But the ritual of making newbies drink to excess after work remains a customary practice at many workplaces.

Kim, a 28-year-old Hyundai Motor Group employee, remembers well his days as a new recruit and doesn’t think it’s different now. “Times may have changed,” he said, “but the mindset of old guys at the company remains unchanged.”

“Company dinners are often seen as extensions of work,” said Lee, a 29-year-old worker at a construction company, “and senior employees often pressure subordinates to drink. Sometimes they prefer that we vomit at work the next day rather than decline alcohol at a company dinner.”

A study performed by online recruiting company JobKorea found that among 456 office workers, drinking was the primary purpose of 80.5 percent of all company dinners.

BY YU SUNG-KOOK, SHIM KYU-SEOK [shim.kyuseok@joongang.co.kr]
Korean-workplace-culture  Korean-drinking  Korean-alcohol 
12 days ago
bottoms up?<br>Corporate Korea distorts historic drinking culture-INSIDE Korea JoongAng Daily
‘To show commitment to one’s company, old traditions evolved into a peculiar drinking culture here involving boilermakers and group binge drinking.’
Feb 23,2011

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When new employee Choi declined a shot of soju during a company night out, she had no idea of the ramifications the decision would invite.

“My immediate boss commented snidely that I would someday regret refusing the alcohol,” said the 24-year-old, who got a job at a local finance company a year ago. She asked that her full name not be disclosed.

“What really got to me though was that all my co-workers at that restaurant sat there in dead silence, like mindless robots,” she said.

Choi ended up drinking the shot of soju and got a small allergic rash the next day. Even after her compromise, however, her boss often makes fun of her about being “high maintenance.” She said that she still couldn’t shake the feeling that refusing the soju has hurt her career at the company.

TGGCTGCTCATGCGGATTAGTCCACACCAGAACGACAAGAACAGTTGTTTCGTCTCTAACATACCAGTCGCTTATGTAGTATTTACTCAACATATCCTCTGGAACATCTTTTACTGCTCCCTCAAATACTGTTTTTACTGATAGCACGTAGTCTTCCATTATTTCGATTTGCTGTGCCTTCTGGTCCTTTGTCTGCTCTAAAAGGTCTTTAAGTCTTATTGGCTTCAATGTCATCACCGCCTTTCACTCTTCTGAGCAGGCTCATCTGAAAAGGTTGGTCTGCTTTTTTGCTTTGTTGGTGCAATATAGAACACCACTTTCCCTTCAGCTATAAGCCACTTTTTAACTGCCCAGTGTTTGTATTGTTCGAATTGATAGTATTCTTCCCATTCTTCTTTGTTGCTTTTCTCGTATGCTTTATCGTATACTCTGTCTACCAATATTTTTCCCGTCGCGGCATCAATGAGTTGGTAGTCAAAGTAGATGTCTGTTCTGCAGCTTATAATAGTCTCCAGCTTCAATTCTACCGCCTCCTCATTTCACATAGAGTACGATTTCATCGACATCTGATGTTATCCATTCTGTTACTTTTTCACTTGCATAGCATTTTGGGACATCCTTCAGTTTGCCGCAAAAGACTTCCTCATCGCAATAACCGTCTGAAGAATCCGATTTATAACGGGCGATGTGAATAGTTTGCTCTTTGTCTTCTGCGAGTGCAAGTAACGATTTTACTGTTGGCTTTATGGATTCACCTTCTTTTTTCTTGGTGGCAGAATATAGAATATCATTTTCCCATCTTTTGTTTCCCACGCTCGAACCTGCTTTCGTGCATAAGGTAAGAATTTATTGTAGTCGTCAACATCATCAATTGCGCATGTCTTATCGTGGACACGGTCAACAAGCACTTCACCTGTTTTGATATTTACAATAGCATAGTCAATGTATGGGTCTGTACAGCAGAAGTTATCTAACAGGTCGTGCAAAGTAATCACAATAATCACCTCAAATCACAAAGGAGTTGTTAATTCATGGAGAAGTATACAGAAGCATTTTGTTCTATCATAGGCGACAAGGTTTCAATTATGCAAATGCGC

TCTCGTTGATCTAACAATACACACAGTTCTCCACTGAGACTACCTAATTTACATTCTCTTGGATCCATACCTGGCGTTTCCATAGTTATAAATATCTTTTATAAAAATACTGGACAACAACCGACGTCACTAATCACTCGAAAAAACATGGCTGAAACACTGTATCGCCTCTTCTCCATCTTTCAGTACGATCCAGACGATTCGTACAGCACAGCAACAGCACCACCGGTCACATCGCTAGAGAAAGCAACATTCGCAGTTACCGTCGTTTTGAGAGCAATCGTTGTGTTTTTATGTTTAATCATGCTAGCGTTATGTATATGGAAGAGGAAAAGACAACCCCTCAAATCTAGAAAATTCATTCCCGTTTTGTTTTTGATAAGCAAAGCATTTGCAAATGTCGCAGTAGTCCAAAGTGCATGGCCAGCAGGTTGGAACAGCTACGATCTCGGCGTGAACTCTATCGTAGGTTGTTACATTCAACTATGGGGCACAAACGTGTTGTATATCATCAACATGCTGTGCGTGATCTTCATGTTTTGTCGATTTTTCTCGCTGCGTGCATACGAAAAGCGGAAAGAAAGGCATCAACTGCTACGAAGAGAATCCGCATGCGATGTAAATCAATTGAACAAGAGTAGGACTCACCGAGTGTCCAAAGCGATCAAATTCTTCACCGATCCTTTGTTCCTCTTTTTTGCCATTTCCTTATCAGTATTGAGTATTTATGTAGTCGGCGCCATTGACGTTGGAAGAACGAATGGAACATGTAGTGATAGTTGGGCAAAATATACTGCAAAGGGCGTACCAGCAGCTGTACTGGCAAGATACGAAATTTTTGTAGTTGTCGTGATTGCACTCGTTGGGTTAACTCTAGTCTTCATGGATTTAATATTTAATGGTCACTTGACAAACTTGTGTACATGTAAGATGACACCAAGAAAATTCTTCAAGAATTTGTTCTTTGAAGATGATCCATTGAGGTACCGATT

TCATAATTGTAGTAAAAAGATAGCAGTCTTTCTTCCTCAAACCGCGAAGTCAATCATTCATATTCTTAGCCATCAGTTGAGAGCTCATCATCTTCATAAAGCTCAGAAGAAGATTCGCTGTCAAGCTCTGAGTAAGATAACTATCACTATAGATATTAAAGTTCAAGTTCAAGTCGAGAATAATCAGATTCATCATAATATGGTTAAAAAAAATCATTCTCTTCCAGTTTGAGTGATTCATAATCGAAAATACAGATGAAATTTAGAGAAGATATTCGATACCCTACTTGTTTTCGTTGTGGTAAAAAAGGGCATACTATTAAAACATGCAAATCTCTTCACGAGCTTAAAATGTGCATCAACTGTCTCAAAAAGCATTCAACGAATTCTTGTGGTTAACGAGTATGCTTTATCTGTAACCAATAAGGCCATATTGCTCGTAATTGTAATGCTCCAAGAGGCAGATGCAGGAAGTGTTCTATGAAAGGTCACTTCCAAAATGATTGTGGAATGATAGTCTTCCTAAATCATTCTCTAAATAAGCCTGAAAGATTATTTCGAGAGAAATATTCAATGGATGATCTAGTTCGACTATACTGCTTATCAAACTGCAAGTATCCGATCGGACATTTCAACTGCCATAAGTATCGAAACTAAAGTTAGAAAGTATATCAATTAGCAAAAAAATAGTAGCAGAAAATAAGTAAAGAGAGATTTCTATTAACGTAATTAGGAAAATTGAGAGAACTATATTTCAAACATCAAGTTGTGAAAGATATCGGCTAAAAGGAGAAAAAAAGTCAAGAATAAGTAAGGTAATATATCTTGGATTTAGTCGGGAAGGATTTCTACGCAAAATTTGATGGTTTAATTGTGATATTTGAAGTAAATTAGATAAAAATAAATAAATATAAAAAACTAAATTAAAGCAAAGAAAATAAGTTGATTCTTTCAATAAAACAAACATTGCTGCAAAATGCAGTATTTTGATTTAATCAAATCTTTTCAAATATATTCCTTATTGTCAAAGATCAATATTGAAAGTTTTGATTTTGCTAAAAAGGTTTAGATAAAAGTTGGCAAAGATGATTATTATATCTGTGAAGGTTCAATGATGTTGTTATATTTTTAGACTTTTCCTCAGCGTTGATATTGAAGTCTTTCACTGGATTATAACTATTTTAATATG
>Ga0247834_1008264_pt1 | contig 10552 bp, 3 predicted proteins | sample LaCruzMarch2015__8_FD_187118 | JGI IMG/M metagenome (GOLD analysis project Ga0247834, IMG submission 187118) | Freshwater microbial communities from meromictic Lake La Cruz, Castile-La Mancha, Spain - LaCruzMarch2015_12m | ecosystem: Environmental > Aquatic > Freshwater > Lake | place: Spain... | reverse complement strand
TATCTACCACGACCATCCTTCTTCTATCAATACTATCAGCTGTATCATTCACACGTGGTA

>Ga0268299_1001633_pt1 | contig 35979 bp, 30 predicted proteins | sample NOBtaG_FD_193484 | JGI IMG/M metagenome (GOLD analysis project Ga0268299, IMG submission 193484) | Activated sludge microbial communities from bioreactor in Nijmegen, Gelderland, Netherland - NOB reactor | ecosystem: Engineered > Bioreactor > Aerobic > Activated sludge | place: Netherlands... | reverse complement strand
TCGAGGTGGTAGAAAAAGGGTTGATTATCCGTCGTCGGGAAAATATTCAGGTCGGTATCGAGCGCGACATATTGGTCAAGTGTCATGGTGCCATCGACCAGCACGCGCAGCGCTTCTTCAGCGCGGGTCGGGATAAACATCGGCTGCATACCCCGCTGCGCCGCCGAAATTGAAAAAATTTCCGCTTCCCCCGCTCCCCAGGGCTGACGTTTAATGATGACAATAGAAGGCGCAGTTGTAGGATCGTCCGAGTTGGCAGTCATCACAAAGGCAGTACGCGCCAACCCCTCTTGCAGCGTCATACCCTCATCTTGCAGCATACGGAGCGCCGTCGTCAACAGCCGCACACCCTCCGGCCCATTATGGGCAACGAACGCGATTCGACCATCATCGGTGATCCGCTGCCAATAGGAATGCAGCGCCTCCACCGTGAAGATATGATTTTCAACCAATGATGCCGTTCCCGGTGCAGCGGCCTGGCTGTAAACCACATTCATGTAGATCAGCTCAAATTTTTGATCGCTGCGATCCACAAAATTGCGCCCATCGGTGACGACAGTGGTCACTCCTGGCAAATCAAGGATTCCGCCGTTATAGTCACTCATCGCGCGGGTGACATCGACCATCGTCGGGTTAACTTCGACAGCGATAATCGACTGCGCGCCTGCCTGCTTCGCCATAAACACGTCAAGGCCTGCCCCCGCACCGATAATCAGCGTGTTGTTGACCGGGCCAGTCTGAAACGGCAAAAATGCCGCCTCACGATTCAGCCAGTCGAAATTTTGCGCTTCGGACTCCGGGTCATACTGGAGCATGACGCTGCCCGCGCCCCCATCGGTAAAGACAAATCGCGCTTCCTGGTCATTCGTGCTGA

Lee’s story isn’t a unique one in Korea, where a modern corporate culture has somewhat distorted the country’s traditional, etiquette-based drinking culture that stems from its Confucian influences.

A typical hoesik, or company outing, in Korea starts at a grilled meat restaurant, where work colleagues wash down their food with soju. Afterward, the group usually goes to icha (a second round), oftentimes a bar. Samcha (third round) usually involves a Korean karaoke bar, where boilermakers of whiskey and beer are offered. Those who survive the third round go onto a fourth round, which often involves haejangguk, or hangover soup, accompanied by more beer or soju. The aim is to push their limits in order to bond with co-workers and form “team spirit.”

Korea’s corporate culture is so dependent on alcohol that according to the Korean Alcohol Research Foundation - the country’s foremost authority on drinking culture - more than 90 percent of company outings revolve around booze.

Three out of 10 workers said they were dependent on alcohol to succeed at the workplace, according to a recent survey by Incruit, one of the biggest online job recruiting agencies in Korea. It added that one out of 10 workers in the survey of 684 male and female workers thought they needed counseling due to an “addictive” reliance on alcohol.


Ugly side effect of corporate life


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The problem for many professionals like Choi is when corporate loyalty is warped into peer pressure to drink, regardless of one’s personal tolerance for alcohol.

Michelle Farnsworth, an American who has lived in Korea since 2002, said it was the pressure to prove she is “one of us [Korean]” by drinking that has puzzled her. When working at a local beef import company, Farnsworth recalled that she had to attend a hoesik on the 30th of every month.

“I like drinking, but it’s not fun when you are not drinking at your pace. And because of the peer pressure here to drink, you just can’t say no,” the 31-year-old said. “What’s different from my culture is that back home, you never want to drink with your boss, let alone drink out of their glass.”

In her new job as a foreign client manager at a local bank, she tells colleagues she doesn’t drink when out at hoesik.

Korean managers using their position of power to force underlings to drink has emerged as a major social problem.

In 2007, the Seoul High Court ruled that a manager at an online game company had to pay $32,000 to one of his subordinates for forcing her to drink alcohol during a hoesik - the first ruling of its kind. The court said that the manager violated his subordinate’s human dignity and said that forcing her to drink alcohol was illegal.

An Irish man who heads the Korean branch of a global industrial company described Korea’s drinking culture as “almost savage.”